The Mediterranean diet has long been lauded for its wide-ranging health benefits.
Dietitian Kirsten Jackson told Insider she follows the diet to boost her gut health.
Jackson shared six staples she always has in her kitchen, including olive oil and wholegrain carbs.
A registered dietitian who follows the Mediterranean diet, which is lauded for its wide-ranging health benefits, has shared what she always keeps stocked in her kitchen.
The diet is widely considered to be one of the healthiest ways to eat, thanks to its links with heart health and a lower risk of various diseases including Parkinson’s and diabetes.
It emphasizes vegetables, legumes, seafood, olive oil, and wine in moderation, and encourages minimal consumption of processed and fried foods, red meat, refined grains, added sugars, and saturated fats.
Registered dietitian Kirsten Jackson follows the Mediterranean diet because research suggests it reduces the risk of multiple health conditions such as type 2 diabetes, cancer, heart disease, and mental health conditions, she told Insider.
“As an IBS sufferer, the Mediterranean diet also provides me with the recommended 30 different sources of plants per week which I know will help me diversify my gut bacteria,” she said.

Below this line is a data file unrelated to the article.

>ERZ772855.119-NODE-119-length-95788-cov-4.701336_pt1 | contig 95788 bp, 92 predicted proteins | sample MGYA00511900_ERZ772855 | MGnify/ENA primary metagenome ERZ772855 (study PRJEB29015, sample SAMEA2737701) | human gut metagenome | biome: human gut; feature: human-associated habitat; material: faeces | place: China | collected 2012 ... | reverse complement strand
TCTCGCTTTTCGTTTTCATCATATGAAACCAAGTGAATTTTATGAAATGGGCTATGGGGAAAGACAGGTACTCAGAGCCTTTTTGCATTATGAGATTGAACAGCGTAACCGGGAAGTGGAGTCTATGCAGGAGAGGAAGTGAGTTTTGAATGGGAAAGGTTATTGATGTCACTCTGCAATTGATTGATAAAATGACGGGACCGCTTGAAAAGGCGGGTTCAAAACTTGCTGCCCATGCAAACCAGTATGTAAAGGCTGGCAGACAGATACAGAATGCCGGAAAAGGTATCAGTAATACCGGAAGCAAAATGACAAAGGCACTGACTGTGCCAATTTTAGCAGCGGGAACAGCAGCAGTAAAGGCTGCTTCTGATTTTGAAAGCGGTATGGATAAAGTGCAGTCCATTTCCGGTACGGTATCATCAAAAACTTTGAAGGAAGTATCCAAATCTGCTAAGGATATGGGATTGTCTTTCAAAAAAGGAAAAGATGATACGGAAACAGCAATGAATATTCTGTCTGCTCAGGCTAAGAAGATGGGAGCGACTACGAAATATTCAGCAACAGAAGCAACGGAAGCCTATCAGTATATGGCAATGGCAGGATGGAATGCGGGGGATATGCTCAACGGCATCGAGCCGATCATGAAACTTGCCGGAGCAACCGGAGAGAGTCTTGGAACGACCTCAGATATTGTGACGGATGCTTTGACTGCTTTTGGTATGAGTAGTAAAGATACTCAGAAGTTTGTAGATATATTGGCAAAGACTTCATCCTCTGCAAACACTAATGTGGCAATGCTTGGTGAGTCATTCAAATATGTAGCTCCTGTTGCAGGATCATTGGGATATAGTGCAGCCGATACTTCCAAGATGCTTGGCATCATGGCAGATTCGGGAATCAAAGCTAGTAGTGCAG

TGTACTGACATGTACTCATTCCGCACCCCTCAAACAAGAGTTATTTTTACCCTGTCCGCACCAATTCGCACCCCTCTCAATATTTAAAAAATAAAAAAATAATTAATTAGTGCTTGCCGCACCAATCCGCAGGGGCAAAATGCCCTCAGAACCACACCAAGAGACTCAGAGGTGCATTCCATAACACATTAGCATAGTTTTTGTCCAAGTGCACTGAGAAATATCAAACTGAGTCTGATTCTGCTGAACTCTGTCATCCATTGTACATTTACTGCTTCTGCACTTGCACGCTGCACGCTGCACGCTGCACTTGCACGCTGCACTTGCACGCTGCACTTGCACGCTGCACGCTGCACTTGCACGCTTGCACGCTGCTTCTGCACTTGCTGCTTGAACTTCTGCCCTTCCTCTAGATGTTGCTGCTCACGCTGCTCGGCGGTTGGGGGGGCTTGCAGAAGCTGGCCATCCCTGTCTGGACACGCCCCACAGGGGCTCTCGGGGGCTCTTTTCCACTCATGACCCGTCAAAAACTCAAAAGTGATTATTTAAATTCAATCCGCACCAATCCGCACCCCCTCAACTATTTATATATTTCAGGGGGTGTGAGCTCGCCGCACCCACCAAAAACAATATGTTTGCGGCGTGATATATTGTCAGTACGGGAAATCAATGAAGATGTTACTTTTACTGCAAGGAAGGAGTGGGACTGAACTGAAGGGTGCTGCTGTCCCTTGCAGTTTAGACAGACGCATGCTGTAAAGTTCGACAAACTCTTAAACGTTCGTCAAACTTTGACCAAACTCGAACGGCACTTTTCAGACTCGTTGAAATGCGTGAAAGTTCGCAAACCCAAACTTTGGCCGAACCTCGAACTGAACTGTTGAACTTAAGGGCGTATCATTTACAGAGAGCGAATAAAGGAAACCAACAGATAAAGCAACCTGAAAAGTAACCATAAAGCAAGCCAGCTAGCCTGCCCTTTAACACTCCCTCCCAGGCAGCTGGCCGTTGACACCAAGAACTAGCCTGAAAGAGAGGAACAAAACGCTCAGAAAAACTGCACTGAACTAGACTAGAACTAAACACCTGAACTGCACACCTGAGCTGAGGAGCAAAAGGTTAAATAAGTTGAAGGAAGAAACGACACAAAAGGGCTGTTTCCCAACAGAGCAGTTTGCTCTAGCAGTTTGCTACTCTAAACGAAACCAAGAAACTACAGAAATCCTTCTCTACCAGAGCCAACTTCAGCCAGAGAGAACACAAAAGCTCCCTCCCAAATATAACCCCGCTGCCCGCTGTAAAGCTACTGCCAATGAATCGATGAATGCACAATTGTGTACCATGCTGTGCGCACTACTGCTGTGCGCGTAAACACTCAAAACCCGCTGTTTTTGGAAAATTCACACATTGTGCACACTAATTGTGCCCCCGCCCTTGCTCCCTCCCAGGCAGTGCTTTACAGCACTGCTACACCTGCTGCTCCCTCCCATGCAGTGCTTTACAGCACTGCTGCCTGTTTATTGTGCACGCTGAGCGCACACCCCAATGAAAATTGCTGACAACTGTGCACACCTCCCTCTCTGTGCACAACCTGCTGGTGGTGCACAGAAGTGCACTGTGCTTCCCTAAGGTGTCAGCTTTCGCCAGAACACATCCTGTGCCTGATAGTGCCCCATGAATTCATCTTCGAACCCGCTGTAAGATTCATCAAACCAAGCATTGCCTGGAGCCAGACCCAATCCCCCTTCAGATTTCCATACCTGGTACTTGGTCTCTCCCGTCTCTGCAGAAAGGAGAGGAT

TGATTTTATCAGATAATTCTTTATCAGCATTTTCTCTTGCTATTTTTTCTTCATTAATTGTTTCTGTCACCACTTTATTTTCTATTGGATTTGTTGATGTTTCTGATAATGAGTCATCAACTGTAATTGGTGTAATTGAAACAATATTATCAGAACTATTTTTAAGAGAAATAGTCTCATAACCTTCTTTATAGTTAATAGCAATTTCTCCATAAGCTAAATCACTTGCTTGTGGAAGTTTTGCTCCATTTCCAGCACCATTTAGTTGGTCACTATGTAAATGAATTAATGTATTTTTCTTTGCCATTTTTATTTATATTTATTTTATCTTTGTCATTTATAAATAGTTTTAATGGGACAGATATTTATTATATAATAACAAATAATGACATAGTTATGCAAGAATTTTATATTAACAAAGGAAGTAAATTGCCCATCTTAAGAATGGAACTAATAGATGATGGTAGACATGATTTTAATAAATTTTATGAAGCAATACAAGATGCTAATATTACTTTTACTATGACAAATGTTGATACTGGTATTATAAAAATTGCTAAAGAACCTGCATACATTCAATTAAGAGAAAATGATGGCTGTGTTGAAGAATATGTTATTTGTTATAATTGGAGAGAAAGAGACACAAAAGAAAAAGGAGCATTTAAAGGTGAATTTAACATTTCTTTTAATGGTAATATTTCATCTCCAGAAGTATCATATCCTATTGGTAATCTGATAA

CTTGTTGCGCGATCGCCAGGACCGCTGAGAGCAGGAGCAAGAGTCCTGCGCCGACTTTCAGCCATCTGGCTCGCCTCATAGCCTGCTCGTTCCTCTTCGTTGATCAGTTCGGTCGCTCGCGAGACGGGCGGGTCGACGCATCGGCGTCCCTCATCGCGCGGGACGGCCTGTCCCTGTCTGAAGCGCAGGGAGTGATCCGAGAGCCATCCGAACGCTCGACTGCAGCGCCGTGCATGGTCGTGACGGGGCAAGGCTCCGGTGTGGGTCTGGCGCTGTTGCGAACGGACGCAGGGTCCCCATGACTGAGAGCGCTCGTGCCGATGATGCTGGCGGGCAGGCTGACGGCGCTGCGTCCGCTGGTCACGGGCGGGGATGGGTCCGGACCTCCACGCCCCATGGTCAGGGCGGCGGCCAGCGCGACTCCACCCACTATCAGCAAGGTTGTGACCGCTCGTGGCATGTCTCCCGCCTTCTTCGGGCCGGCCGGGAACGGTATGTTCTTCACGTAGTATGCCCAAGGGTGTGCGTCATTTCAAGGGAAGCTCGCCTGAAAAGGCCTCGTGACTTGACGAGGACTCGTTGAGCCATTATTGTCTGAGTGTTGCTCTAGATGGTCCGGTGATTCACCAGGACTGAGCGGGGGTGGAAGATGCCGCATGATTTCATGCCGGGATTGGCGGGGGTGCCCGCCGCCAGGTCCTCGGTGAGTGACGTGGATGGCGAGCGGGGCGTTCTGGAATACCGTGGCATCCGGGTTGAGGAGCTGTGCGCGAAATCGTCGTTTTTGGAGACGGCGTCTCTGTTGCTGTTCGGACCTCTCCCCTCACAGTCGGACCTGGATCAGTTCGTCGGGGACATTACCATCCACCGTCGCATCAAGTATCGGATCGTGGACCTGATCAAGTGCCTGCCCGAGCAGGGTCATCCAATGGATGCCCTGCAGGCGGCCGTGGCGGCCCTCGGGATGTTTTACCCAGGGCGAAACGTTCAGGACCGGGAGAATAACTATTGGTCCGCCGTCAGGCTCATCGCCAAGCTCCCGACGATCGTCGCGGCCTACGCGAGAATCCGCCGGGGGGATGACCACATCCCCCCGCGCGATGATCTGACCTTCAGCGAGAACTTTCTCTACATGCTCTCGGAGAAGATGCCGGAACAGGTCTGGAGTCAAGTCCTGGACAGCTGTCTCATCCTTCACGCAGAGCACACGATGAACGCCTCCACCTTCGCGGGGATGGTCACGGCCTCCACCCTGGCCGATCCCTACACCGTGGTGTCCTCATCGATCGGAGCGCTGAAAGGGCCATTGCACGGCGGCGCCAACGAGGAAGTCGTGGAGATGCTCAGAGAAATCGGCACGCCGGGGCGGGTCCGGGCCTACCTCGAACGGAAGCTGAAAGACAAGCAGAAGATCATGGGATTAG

The Mediterranean diet doesn’t need to be strict though, and you can still enjoy other foods in moderation, Jackson said.
Jackson shared six foods she always keeps in her kitchen to help her eat Mediterranean-style.
1. Nuts and seeds
Jackson like to keep a mix of different nuts and seeds in a container, which she sprinkles on meals like salad and oatmeal.
“This provides a good source of healthy fats but also diversity which the gut microbiota love,” she said.
2. Wholegrain carbs
Whole grain carbohydrates, such as brown rice, wholemeal bread, wholemeal pasta, oats, and quinoa are staples in Jackson’s kitchen.
“They all cook really quickly and form an awesome base for your main meals,” she said.
Jackson eats a variety of vegetables because she’s signed up to a delivery service that sends her boxes of in-season vegetables or those that might have been thrown away.
Eating a wide variety of vegetables can help reduce the risk of heart disease, stroke, and certain cancers, lower a person’s blood pressure, and improve digestive issues, Insider’s Savanna Swain-Wilson previously reported.
4. Frozen fruit
Frozen fruit is cheaper than fresh, and it also contains more micro-nutrients as it’s frozen soon after picking, Jackson said.
5. Olive oil
Jackson keeps two types of olive oil in her kitchen:
High quality virgin olive oil: “It’s amazing for its antioxidants and making things like hummus or drizzling over bread,” she said.
Extra light olive oil for cooking, as it’s more stable, meaning it doesn’t release harmful compounds when heated.
6. Oily fish
“I always have tinned sardines in tomato sauce in the cupboard as it is super tasty and less costly than fresh fish,” Jackson said.
Read the original article on Insider